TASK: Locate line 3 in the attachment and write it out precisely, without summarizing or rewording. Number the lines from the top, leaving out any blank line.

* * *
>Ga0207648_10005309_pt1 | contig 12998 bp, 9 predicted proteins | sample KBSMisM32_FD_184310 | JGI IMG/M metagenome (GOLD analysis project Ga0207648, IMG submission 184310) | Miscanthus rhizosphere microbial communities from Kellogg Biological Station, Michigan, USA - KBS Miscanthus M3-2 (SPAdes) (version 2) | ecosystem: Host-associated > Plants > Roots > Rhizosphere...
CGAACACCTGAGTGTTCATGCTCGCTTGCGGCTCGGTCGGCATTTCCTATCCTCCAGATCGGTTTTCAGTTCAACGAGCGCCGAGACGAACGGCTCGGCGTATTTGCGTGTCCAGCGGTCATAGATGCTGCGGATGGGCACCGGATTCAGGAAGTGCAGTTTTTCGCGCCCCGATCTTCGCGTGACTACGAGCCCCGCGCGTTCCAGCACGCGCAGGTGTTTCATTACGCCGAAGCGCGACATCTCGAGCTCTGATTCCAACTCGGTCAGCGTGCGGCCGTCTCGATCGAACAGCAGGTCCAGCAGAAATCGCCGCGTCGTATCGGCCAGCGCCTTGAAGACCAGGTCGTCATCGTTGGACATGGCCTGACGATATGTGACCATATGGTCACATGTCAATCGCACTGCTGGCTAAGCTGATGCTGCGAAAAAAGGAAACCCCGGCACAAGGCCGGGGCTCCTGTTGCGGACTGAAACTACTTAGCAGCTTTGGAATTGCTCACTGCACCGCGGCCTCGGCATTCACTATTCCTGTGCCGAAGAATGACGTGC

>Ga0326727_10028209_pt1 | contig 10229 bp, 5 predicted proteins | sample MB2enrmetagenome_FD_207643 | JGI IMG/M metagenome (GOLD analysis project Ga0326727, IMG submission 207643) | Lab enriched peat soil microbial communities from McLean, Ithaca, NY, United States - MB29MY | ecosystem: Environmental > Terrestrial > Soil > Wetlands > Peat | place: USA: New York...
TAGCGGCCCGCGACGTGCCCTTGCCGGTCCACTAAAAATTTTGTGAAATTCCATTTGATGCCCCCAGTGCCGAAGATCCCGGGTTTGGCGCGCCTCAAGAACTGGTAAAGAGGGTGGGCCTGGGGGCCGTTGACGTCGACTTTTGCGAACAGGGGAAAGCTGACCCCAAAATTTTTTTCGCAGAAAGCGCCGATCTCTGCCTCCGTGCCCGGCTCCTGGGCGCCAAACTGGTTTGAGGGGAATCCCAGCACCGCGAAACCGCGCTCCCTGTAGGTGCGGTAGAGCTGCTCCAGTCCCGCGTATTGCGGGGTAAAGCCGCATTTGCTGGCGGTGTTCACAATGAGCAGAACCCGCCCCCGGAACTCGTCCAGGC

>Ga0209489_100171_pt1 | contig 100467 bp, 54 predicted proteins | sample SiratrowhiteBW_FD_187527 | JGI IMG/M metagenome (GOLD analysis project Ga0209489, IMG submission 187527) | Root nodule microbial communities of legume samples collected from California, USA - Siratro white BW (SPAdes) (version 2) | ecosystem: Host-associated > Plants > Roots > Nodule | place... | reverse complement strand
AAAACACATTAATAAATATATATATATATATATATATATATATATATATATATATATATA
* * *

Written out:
>Ga0326727_10028209_pt1 | contig 10229 bp, 5 predicted proteins | sample MB2enrmetagenome_FD_207643 | JGI IMG/M metagenome (GOLD analysis project Ga0326727, IMG submission 207643) | Lab enriched peat soil microbial communities from McLean, Ithaca, NY, United States - MB29MY | ecosystem: Environmental > Terrestrial > Soil > Wetlands > Peat | place: USA: New York...